From Dictionnaire Infernal
Kidney stone removal has four procedures/methods:
1. Extracorporeal Shockwave Lithotripsy (ESWL)
Kidney stone removal of ESWL uses non-electrical shock waves that are produced out of the body to pass through the skin and the body tissues until the shockwaves hit the solid stones. The stones turn out to be sand-like and are passed.
For elimination of this procedure, patient acre located in a tub of warm, purified water or onto water cushion machine that operates as a way for passing on these non-electrical shockwaves.
2. Percutaneous Nephrolithotomy (PNL)
Different from removal method mentioned above, Percutaneous nephrolithotomy is regularly utilized once the stone is large or in a place that does not permit effectual utilization of ESWL.
In this procedure of kidney stone removal, choices makes an insignificant incision in the back and makes a tunnel immediately into the kidney. By way of an instrument known as a nephroscope, the stone lies and removed. For big stones, a power probe (ultrasonic or electrohydraulic) perhaps necessary to break down the stone into smaller pieces for removal.
The advantage of this procedure over lithotripsy may be the physical removal of the stone fragments instead of relying on their natural passage in the kidney to the outside.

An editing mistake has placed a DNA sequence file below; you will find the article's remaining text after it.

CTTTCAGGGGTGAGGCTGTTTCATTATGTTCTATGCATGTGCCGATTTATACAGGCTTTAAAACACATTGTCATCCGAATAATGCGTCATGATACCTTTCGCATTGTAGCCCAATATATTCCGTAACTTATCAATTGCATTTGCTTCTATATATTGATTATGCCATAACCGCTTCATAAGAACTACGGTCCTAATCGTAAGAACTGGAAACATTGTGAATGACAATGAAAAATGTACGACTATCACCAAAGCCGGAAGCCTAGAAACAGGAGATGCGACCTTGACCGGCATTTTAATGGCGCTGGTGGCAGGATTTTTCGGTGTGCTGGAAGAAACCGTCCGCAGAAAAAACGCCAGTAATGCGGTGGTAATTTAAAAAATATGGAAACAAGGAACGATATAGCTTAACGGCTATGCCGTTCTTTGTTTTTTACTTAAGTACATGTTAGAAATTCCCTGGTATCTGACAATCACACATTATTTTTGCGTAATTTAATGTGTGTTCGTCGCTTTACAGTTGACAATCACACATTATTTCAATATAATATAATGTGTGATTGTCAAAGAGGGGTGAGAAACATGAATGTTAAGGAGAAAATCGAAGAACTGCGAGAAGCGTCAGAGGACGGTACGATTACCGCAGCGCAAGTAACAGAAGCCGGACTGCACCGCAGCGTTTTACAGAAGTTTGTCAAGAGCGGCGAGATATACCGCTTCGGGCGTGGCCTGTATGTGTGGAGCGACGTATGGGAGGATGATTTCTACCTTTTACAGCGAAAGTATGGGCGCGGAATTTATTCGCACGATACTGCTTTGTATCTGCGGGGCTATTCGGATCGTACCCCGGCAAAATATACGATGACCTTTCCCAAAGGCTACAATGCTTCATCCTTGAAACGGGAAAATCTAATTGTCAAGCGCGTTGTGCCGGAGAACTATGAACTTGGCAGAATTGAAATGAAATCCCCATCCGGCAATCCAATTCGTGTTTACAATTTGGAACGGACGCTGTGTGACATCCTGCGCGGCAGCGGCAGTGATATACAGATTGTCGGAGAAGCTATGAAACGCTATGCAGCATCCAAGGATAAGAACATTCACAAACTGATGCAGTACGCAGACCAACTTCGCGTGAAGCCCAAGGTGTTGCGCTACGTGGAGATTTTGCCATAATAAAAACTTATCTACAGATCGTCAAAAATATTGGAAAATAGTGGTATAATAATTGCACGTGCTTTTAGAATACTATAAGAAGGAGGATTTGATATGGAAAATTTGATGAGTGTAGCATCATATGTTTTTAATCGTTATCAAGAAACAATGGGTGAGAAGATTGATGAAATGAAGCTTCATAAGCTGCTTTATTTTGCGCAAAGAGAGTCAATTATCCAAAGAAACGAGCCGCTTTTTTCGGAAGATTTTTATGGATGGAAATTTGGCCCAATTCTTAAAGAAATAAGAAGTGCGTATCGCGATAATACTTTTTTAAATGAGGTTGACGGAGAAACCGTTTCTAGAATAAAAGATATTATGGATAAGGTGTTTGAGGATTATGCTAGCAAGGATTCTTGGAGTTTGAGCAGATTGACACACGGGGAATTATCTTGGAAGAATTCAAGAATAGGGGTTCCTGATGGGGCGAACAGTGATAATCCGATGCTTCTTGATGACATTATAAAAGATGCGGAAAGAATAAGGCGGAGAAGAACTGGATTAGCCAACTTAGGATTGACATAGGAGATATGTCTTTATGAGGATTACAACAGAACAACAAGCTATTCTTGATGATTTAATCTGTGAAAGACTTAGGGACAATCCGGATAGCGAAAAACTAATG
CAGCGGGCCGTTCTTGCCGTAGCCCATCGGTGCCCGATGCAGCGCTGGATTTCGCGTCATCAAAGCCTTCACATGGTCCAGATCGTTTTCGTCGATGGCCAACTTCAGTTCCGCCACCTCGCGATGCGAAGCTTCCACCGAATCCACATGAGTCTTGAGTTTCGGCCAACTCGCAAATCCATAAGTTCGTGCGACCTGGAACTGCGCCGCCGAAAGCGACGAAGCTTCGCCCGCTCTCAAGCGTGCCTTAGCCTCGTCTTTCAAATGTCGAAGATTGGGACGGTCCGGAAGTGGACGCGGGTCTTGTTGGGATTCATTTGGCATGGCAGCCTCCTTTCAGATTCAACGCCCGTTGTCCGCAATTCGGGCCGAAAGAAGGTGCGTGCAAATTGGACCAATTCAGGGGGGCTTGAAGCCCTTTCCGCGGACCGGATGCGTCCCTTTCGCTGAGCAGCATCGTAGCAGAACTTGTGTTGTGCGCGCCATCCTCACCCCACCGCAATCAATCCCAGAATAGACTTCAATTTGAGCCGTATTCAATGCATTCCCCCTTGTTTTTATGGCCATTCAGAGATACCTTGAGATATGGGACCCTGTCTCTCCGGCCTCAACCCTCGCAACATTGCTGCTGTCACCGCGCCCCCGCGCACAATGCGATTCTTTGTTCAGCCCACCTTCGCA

3. Ureteroscopic Stone Removal
Ureteroscopic stone removal is accomplished by passing a small fiberoptic instrument (an ureteroscope) through the urethra and bladder in to the ureter. The surgeon afterward locates the stone and either removes it with a cage-like tool or breaks it with a particular instrument that produces a form of shockwave. A small tube (or stent) possibly left in the ureter for more than a couple of days after treatment to help the lining from the ureter to heal.
This removal procedure is operated under common anesthesia to deal with stones found in the middle minimizing ureter. Small stones are removed and large stones are broken by a laser or similar device.
4. Open (incisional) Surgery
This last removal method includes opening the affected area and taking out the stone(s). Within this procedure, run in an operating room following a person has been given anesthesia, the surgeon creates a cut in the skin and unlocks the pelvis of the kidney or even the ureter in order that the stone could be manually removed. Since open surgery is a principal operation, healing may need four to six weeks.